Tobacco giant, Altria Group (MO.NYSE), is lobbying in the United States for “matters pertaining to hemp and crop insurance,” among other things, seemingly aiming to pivot away from vaping amidst a national health emergency.
A lobbying report filed by The Russell Group listed its income for the quarter on behalf of Altria as $60,000, a figure rounded to the nearest $10,000.
Altria has had a spate of bad luck in recent months: The company’s Q3 earnings states its tobacco sales have declined in the most recent quarter.
- Smokeable products segment reported domestic cigarette shipment volume decreased 6.6%, primarily driven by the industry’s rate of decline, retail share losses and trade inventory movements, partially offset by calendar differences.
- When adjusted for calendar differences, trade inventory movements and other factors, smokeable products segment domestic cigarette shipment volume decreased by an estimated 7%.
- When adjusted for calendar differences, trade inventory movements and other factors, total domestic cigarette industry volumes declined by an estimated 5.5%.
- Reported cigar shipment volume increased 4.1%.
Furthermore, investments outside of tobacco have not given Altria enough maneuverability to pivot away from their established market segment.
“The guidance assumes little-to-no adjusted earnings or cash contributions from the Cronos and JUUL investments,” according to Altria.
Worse, Altria’s association with JUUL–totaling a 35% stake–culminated in a staggering drop in share price coinciding with the outbreak of vaping-related illnesses in August 2019.
Altria said in a statement that it would be writing down $4.5B from its investment in JUUL, roughly one-third of its stake.
It seems like Altria is now trying to recoup some of its losses in the vaping sector by lobbying for increased financial protection for hemp farmers, a move which could benefit Cronos Group (CRON.T).
In August 2019, Cronos acquired four subsidiaries of Redwood Holding Group, a California-based company which makes and markets hemp-derived CBD products in the United States.
According to New Frontier Data, a data and market intelligence firm focused on the cannabis and hemp industries, total U.S. sales for hemp-derived products were approximately $1.1 billion in 2018, and are projected to more than double by 2022. Another recent report by market intelligence firm Brightfield Farms, estimated that the US CBD market would grow to $23.7 billion by 2023, up from a $5 billion market size in 2019.
Altria also formed a deal with Lexaria Biosciences (LXX.C) to develop nicotine delivery products which could also be used for CBD products.
According to the release, research “suggested that CBD absorption into human intestinal cells increased by 499 percent through the utilization of the DehydraTECH technology.”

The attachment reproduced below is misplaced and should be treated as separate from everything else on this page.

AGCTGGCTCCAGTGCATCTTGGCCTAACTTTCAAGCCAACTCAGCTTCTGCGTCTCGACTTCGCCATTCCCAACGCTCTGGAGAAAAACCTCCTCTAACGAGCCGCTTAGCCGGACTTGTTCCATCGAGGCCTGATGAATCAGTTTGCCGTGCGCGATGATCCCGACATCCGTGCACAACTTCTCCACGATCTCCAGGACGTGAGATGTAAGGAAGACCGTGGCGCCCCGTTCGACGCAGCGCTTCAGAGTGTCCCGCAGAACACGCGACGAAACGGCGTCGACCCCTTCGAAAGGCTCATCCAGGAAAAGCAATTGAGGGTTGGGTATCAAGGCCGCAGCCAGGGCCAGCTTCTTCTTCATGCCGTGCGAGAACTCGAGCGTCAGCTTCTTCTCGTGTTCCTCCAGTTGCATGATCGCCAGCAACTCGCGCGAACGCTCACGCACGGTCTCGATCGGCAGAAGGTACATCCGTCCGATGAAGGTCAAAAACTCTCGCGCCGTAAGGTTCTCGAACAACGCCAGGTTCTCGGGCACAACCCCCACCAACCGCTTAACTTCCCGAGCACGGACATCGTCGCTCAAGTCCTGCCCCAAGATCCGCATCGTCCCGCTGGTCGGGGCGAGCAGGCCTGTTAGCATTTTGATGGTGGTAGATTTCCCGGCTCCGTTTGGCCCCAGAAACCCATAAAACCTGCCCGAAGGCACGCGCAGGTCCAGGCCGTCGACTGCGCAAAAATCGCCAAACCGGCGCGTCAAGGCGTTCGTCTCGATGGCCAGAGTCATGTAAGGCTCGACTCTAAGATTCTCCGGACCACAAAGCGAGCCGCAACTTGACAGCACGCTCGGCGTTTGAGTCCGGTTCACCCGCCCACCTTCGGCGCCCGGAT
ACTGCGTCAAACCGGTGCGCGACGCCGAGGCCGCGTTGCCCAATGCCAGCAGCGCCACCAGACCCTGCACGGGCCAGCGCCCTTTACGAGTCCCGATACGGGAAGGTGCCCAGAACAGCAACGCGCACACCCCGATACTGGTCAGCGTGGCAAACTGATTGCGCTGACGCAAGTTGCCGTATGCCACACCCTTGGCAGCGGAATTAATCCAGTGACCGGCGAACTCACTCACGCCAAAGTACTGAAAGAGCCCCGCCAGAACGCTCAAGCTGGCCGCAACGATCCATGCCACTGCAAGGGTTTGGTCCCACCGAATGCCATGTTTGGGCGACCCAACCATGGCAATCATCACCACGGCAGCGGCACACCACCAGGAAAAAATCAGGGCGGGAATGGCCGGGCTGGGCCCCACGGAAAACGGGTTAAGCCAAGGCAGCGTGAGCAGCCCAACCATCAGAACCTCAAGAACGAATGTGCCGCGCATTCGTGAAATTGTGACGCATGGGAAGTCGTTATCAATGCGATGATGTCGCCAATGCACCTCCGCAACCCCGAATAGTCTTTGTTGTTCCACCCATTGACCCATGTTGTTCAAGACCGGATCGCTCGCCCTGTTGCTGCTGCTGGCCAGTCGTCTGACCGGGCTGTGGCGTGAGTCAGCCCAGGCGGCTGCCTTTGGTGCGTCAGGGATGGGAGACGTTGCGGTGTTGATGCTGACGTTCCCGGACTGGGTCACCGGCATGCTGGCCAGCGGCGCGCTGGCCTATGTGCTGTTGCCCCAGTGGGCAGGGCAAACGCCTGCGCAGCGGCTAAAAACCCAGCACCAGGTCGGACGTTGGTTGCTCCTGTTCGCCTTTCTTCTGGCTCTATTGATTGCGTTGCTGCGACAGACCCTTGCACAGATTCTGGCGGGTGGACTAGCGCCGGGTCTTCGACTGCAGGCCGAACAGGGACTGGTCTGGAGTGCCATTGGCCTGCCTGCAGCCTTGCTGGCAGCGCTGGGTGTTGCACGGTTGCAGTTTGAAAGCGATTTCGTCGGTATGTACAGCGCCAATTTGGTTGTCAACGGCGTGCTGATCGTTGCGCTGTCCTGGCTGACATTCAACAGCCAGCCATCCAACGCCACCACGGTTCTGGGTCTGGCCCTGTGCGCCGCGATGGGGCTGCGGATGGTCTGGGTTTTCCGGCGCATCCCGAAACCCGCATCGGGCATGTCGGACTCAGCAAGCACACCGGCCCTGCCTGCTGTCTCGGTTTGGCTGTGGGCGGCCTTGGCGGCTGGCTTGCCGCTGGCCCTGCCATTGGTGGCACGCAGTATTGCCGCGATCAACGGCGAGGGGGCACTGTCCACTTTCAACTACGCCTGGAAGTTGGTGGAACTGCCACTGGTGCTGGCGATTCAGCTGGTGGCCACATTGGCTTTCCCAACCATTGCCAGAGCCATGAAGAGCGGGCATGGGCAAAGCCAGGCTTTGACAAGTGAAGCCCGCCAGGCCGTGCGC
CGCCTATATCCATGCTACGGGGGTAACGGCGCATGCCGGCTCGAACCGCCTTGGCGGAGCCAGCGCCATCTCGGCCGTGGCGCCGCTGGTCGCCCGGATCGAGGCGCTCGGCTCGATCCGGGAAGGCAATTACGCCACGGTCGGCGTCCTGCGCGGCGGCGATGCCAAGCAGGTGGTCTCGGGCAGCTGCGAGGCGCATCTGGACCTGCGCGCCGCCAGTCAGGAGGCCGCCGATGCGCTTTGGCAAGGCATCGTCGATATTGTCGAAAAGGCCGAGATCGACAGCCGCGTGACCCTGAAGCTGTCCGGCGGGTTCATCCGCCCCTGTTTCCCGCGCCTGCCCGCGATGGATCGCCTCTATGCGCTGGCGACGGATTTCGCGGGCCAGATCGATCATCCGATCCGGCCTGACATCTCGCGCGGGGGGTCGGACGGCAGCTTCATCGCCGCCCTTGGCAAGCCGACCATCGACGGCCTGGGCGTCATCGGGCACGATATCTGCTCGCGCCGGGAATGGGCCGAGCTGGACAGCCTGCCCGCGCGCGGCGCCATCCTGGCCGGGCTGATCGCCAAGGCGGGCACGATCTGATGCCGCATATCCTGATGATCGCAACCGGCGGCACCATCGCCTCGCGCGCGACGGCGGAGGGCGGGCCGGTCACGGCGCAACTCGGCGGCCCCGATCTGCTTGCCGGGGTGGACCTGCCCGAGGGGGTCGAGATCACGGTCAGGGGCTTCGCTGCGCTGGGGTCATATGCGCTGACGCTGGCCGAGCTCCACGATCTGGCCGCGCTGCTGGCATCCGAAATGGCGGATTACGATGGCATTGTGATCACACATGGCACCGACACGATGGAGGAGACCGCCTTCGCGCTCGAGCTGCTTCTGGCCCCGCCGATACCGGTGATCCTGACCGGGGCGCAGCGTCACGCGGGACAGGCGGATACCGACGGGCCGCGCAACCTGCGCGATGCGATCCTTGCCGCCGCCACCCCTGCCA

Hemp not the ‘silver bullet’ some hope
Much ado has been made about hemp. Senate majority leader Mitch McConnell personally pressured the FDA to speed up its regulation of CBD in the hopes of assisting American farmers ailing under the U.S.-China trade war.
And for good reason: many states, including Kentucky, are looking for another cash crop as tobacco use wanes, and hemp CBD currently exceeds tobacco in price per pound.
Until recently, crop insurance, the kind Altria is lobbying for, wasn’t available for hemp farmers, making the switch from traditional crops a sizable risk.
The USDA’s interim ruling now allows for hemp farmers to access the same programs and grants available to their colleagues.
“Beginning not later than the 2020 reinsurance year, the Federal Crop Insurance Corporation [FCIC] shall offer coverage under the whole farm revenue protection insurance policy (or a successor policy or plan of insurance) for hemp (as defined in section 297A of the Agricultural Marketing Act of 1946 (7 U.S.C. 1639o)).”
But although domestic cultivation of hemp has now been given federal approval, experts warn hemp may not be the end-all answer to economic woes politicians and farmers are hoping for.
Tyler Mark, assistant professor of agricultural economics at the University of Kentucky, said the rush to adopt hemp as a cure-all crop in his state may leave some hopefuls disappointed.
“Let’s remove it completely from being a magic bullet. Let’s call it an additional tool in our tool belt,” Tyler said.
“We don’t understand the demand side of this crop yet so we don’t understand what the consumption will look like.”
Tyler references an article in kush.com which said the U.S. was producing eight times the amount of CBD it could reasonable consume, leading to a drop in prices.
Although Tyler said he hasn’t worked backwards through the math to confirm the publications assertions, he does outline a scenario in which a rush to cultivate hemp devalues the crop, granted the FDA continues to allow cultivation.
“I think long term of that happening is we’ll see production come in and as we normally do in a lot of other agriculture industries. We’ll oversupply, we’ll push the price down and we’ll level out some of those prices and remove some of the fantasy numbers that I see out there,” he said.
A surplus in cannabis production in Oregon made the state a pot smoker’s paradise, though this was due in part to federal law prohibiting interstate commerce of cannabis.
Hemp is not bound by such regulation, opening the door for national distribution, but whether or not CBD will replace more established farm staples remains to be seen.